Asian Language Treebank (ALT) Project


The ALT project aims to advance the state-of-the-art Asian natural language processing (NLP) techniques through the open collaboration for developing and using ALT. It was first conducted by NICT and UCSY as described in Ye Kyaw Thu, Win Pa Pa, Masao Utiyama, Andrew Finch and Eiichiro Sumita (2016). Then, it was developed under ASEAN IVO as described in this Web page. The process of building ALT began with sampling about 20,000 sentences from English Wikinews, and then these sentences were translated into the other languages. ALT now has 13 languages: Bengali, English, Filipino, Hindi, Bahasa Indonesia, Japanese, Khmer, Lao, Malay, Myanmar (Burmese), Thai, Vietnamese, Chinese (Simplified Chinese).

Asian Language Treebank Parallel Corpus

This is the Asian Language Treebank (ALT) Parallel Corpus:

The copyright holder of the translations of the ALT Parallel Corpus is the National Institute of Information and Communications Technology, Japan (NICT). NICT translated the English texts sampled from English Wikinews (listed in URL.txt), which were available under a Creative Commons Attribution 2.5 License. The University of Computer Studies, Yangon, Myanmar helped NICT translate the English texts into the Myanmar texts.

NICT released the ALT Parallel Corpus as a Creative Commons Attribution 4.0 International (CC BY 4.0) License.

Please cite

when you use this corpus.

English ALT

Japanese ALT

Myanmar ALT

Khmer ALT


  1. Masao Utiyama, Eiichiro Sumita. (2015) Open collaboration for developing and using Asian Language Treebank (ALT). ASEAN IVO Forum. (presentation)
  2. Khin Mar Soe. (2015) Myanmar NLP research and Usefulness of ALT data. ASEAN IVO Forum. (presentation)
  3. Tat Thang Vu, Chi Mai Luong. (2015) Current status of Vietnamese Treebank development, usefulness of collaboration with Asian Language Treebank. ASEAN IVO Forum. (presentation)
  4. Hammam Riza Gunarso, Teduh Uliniansyah. (2015) Bootstrapping Asian Language Treebank (ALT) using Indonesian language resource. ASEAN IVO Forum. (presentation)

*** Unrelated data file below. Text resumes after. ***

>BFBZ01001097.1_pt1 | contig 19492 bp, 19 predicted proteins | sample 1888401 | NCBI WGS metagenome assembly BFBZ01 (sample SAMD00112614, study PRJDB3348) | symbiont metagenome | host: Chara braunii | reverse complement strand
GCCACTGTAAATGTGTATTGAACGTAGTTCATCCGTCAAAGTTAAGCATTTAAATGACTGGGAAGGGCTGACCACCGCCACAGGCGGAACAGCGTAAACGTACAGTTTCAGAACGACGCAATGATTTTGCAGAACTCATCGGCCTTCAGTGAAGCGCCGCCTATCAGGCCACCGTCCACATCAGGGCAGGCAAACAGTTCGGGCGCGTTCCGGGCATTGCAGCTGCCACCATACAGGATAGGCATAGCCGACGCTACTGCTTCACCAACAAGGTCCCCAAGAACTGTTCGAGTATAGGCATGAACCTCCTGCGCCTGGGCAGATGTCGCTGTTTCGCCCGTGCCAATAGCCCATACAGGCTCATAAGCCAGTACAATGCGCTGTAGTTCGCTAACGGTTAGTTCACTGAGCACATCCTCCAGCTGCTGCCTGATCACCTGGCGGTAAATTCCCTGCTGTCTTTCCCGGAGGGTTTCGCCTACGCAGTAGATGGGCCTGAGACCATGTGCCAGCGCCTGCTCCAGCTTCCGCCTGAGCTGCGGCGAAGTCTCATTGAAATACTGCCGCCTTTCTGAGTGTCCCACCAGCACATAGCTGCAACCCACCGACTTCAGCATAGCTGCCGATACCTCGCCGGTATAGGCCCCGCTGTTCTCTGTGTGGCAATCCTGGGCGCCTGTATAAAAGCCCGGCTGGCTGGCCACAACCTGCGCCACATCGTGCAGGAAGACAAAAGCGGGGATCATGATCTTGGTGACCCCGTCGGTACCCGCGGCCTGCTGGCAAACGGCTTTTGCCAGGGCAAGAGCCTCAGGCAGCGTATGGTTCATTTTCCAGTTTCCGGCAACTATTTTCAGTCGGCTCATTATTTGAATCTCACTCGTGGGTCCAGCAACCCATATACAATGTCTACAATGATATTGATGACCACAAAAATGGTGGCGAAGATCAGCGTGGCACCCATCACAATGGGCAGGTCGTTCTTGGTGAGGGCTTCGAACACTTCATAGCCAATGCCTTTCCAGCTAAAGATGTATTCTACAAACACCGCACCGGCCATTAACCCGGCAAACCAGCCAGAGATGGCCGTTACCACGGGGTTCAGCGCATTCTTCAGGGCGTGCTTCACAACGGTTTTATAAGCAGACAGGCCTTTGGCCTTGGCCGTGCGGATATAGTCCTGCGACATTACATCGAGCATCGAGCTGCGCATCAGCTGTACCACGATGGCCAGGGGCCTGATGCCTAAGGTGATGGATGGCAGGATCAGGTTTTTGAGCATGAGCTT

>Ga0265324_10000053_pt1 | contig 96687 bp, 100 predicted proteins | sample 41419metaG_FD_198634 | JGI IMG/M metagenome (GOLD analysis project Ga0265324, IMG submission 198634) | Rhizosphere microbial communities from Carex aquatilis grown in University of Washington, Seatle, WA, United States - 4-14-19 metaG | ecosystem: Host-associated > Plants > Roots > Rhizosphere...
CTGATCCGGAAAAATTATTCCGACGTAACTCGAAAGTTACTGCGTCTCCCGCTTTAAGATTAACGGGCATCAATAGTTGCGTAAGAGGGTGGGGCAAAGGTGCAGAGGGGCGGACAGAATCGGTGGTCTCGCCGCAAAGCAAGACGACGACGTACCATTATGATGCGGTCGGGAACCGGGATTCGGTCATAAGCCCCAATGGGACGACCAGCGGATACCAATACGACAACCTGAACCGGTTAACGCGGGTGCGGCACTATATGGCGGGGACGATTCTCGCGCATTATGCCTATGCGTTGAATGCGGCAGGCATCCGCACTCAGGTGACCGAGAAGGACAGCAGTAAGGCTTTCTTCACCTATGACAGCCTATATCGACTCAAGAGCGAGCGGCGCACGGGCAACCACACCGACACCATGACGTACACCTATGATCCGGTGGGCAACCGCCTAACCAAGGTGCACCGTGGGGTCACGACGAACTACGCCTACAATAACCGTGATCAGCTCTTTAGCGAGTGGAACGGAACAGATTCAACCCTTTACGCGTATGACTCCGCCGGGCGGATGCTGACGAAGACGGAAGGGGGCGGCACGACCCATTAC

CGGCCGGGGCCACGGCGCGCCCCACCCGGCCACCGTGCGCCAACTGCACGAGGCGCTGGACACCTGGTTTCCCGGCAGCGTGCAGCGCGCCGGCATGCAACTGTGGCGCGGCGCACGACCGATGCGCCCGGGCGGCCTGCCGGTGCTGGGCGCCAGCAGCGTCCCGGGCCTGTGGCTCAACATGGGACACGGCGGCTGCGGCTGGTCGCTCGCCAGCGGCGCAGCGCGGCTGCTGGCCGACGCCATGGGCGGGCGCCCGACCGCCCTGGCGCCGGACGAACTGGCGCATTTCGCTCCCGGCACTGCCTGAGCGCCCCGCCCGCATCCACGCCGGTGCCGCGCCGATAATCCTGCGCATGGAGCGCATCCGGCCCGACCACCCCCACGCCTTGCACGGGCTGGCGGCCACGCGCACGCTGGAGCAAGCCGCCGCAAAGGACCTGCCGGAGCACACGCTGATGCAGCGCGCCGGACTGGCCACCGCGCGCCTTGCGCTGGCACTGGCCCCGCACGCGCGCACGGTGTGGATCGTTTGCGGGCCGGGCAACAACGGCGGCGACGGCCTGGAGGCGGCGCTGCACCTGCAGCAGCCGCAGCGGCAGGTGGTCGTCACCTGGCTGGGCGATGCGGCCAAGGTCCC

5. Ye Kyaw Thu, Win Pa Pa, Masao Utiyama, Andrew Finch and Eiichiro Sumita. (2016) Introducing the Asian Language Treebank (ALT). LREC.(pdf)
  6. Hammam Riza, Michael Purwoadi, Gunarso, Teduh Uliniansyah, Aw Ai Ti, Sharifah Mahani Aljunied, Luong Chi Mai, Vu Tat Thang, Nguyen Phuong Thai, Rapid Sun, Vichet Chea, Khin Mar Soe, Khin Thandar Nwet, Masao Utiyama, Chenchen Ding. (2016) "Introduction of the Asian Language Treebank" Oriental COCOSDA. (pdf)
  7. Chenchen Ding, Masao Utiyama, Eiichiro Sumita. (2016) Similar Southeast Asian Languages: Corpus-Based Case Study on Thai-Laotian and Malay-Indonesian. WAT.
  8. Gunarso Gunarso, Hammam Riza. (2016) An Overview of BPPT's Indonesian Language Resources. ALR12.
  9. Aye Mya Hlaing, Win Pa Pa, Ye Kyaw Thu. (2017) Myanmar Number Normalization for Text-to-Speech PACLING.
  10. Chenchen Ding, Vichet Chea, Masao Utiyama, Eiichiro Sumita, Sethserey Sam and Sopheap Seng.(2017) Statistical Khmer Name Romanization. PACLING. (Best Paper Award)
  11. Chenchen Ding, Win Pa Pa, Masao Utiyama and Eiichiro Sumita. (2017) Burmese (Myanmar) Name Romanization: A Sub-Syllabic Segmentation Scheme for Statistical Solutions. PACLING
  12. Chenchen Ding, Masao Utiyama and Eiichiro Sumita. (2018) Simplified Abugidas. ACL



Tue May 26 15:33:38 JST 2020